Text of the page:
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Discussion Starter #1
So many months back I started an experiment. I replaced one of my reverse lights with a 12VDC 20W GY6.35 halogen bulb. The bulb was a fair bit brighter than the stock reversing bulb. I had to remove the factory bulb and use some tools to squeeze the metal tabs tighter in the socket so that it would positively retain the GY6.35 bulb by just its metal pins.

Last week I was at a home improvement store and remembered the test and that it had been working fine for these months. So I bought a pair of 35W 12V GY6.35 bulbs, and I replaced both reversing lights with these. So far, so good, no fuses blown, the reverse lights are much brighter.

Sorry, no pictures yet. I still have the factory bulbs, I may set my camera up on full-manual exposure and take some before/after pictures of what the reversing lamps are shining upon if I have time. I also have a light meter so I can attempt to measure the actual change.

But either way, it appears that the factory fuse is adequate for the pair of 35W 12V bulbs.
 

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C'mon man, you know pics are what sells! hahah

But seriously - 35w halogen bulb, be careful... that's a lot of heat source in a socket and housing that is designed for. You basically doubled the regular wattage from the OEM bulb (921 17.5w). Did you try a longer test under full load (vehicle on, all lights on, stereo on, A/C on)?

Hopefully nothing happens, but I've seen way too many lamp housings burned or melted because of high wattage halogen bulbs to know that it's definitely a possibility - specifically because you are still using halogen.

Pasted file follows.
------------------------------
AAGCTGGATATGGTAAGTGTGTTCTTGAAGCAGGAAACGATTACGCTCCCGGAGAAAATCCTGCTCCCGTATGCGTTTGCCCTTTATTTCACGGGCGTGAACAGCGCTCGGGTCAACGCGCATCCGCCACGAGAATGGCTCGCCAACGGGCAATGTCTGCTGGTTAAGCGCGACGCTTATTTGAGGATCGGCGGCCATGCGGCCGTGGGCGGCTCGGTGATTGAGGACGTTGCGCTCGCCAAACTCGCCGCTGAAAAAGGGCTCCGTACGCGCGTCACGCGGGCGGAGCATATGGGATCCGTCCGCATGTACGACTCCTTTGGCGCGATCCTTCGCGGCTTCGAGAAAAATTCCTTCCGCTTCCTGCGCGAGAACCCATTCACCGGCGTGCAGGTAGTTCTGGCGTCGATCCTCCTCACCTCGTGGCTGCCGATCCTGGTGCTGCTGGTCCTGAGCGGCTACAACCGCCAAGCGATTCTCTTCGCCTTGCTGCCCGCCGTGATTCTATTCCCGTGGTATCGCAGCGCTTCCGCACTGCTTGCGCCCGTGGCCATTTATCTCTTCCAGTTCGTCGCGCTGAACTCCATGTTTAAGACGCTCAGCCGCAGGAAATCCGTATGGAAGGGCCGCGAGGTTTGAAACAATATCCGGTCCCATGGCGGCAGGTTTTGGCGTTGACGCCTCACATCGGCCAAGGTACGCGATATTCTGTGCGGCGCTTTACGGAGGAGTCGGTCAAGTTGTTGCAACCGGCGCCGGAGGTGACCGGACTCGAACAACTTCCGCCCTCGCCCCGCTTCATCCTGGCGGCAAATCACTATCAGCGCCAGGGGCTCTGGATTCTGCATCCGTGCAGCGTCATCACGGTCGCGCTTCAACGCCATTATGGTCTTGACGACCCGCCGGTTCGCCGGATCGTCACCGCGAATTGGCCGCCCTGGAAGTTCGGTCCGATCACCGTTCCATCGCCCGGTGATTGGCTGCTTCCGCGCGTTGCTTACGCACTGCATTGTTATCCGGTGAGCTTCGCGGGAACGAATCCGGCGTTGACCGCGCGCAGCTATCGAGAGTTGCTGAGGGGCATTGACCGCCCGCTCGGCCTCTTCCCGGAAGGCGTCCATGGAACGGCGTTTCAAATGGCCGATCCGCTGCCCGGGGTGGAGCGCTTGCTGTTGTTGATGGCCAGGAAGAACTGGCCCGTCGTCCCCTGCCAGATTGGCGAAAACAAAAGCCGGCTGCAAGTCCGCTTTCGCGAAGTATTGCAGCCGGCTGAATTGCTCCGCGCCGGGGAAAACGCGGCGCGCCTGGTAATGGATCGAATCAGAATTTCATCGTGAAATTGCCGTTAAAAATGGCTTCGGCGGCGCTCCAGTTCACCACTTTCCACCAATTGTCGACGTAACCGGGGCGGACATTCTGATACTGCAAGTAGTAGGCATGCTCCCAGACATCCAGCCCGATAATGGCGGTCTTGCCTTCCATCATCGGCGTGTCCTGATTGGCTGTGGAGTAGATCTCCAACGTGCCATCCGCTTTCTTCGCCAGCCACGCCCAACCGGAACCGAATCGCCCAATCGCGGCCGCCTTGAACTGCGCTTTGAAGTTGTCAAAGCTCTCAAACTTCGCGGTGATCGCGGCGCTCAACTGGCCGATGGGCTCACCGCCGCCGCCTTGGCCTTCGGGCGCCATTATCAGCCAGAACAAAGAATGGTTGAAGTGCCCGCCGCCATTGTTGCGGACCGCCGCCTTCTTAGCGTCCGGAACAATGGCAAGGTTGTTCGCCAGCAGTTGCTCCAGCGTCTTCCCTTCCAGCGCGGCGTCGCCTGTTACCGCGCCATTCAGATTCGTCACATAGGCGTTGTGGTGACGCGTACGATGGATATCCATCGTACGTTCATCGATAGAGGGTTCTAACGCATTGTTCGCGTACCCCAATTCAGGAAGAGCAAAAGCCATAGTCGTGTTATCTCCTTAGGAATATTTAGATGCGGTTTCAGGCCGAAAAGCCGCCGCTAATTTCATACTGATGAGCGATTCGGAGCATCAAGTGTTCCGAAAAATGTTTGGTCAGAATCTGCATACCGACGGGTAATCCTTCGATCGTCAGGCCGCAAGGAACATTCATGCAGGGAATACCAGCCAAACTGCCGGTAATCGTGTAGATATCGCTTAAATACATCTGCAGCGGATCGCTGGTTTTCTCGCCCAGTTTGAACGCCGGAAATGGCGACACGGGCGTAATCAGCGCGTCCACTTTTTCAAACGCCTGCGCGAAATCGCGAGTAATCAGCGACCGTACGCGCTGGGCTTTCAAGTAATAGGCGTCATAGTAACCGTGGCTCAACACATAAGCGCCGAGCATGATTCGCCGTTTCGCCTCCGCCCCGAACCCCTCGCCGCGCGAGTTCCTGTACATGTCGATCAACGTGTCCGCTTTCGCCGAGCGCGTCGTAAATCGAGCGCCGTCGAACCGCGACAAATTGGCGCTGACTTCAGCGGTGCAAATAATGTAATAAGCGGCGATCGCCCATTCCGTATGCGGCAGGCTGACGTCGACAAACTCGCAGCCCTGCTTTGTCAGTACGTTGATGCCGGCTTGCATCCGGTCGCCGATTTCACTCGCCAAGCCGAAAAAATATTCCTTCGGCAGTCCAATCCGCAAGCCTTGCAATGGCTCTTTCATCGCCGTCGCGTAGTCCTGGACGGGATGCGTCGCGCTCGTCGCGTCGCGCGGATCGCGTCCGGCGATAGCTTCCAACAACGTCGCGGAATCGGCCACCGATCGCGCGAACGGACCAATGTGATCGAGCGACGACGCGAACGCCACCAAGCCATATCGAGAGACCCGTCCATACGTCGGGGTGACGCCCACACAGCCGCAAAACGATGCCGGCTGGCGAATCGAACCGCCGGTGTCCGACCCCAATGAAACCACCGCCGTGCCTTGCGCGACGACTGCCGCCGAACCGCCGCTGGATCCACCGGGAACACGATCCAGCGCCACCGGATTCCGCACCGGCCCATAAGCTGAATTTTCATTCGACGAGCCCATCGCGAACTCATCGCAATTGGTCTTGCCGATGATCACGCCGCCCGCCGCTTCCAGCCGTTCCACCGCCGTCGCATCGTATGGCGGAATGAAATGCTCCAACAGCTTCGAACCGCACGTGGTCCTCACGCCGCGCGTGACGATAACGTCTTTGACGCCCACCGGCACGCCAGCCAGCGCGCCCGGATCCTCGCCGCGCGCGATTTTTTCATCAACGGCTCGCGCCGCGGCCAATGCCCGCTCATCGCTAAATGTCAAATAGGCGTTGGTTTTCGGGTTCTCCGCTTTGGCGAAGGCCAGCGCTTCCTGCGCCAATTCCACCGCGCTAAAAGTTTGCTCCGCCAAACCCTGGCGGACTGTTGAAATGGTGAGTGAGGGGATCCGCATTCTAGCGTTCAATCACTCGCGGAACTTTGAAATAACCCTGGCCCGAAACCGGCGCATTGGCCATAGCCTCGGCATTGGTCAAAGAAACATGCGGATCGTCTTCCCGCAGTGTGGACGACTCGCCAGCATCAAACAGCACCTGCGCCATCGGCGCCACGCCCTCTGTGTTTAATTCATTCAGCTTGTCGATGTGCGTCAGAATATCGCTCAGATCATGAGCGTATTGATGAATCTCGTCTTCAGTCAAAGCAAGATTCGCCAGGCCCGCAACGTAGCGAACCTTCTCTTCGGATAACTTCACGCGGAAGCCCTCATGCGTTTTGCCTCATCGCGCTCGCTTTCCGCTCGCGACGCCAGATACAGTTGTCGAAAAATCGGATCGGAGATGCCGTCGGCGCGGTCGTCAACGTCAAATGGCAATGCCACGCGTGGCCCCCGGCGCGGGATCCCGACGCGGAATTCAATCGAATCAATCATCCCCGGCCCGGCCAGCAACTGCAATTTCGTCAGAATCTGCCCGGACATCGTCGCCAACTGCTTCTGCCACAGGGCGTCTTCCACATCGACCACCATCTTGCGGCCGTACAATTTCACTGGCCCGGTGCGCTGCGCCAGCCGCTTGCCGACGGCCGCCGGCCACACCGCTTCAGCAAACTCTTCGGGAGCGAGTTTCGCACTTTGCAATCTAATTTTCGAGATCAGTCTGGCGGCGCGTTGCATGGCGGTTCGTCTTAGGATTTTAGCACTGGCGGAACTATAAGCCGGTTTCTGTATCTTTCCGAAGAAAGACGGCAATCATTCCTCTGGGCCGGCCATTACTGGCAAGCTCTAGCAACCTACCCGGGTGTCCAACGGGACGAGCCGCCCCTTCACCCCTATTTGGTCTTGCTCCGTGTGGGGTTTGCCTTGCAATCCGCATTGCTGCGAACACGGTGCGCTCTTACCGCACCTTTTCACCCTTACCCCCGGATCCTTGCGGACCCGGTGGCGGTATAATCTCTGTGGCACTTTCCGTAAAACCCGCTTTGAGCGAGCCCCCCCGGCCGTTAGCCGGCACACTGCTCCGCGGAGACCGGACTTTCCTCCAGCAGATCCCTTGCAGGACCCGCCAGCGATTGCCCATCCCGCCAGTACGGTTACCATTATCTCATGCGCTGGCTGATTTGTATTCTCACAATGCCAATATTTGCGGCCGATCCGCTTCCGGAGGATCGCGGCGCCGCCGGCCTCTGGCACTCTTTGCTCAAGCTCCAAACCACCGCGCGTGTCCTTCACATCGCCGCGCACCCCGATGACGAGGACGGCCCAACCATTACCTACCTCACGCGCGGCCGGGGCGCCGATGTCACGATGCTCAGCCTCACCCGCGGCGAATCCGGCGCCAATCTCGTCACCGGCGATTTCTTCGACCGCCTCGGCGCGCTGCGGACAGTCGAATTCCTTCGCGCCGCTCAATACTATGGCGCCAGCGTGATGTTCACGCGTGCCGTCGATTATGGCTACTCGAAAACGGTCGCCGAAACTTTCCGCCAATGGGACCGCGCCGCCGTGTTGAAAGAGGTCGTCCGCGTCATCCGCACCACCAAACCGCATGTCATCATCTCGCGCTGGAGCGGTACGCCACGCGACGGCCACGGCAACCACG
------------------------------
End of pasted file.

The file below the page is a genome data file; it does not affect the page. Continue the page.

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I’d put two LED lights low by the bumper as opposed to taking a risk of wiring issues. Nissans have always been finicky in that way. Back up lights (reverse lights) are more to warn someone behind you of your intentions, not to light your way. Same thing as it’s a parking brake, not an emergency brake.

Clint
 

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Not only will it burn the socket, it will burn the lens if left in reverse for more than a very brief time... which is usually the case. Some folks have had luck with LED backup lights for a little extra brightness. But if you need a lot of light, do what Clint did and strap a couple of 'low hangers' on the bumper.
 

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Discussion Starter #6
I did not do an especially long test, but I did test with the vehicle running, with the radio on. Didn't test with the AC on, since it's winter, even if I am in the desert.

I'll check the lamp housings again soon. So far function has been maintained, both lights continue to illuminate when in reverse, and continue to remain brighter than the OE bulbs.

As far as actual amperage goes, I looked it up and the fuse for the backup lights is 10A. Two 35W bulbs are only drawing around 5.8 amps.
 

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I did not do an especially long test, but I did test with the vehicle running, with the radio on. Didn't test with the AC on, since it's winter, even if I am in the desert.

I'll check the lamp housings again soon. So far function has been maintained, both lights continue to illuminate when in reverse, and continue to remain brighter than the OE bulbs.

As far as actual amperage goes, I looked it up and the fuse for the backup lights is 10A. Two 35W bulbs are only drawing around 5.8 amps.
Okay good - so amperage is fine... but the added heat might give you trouble.
 
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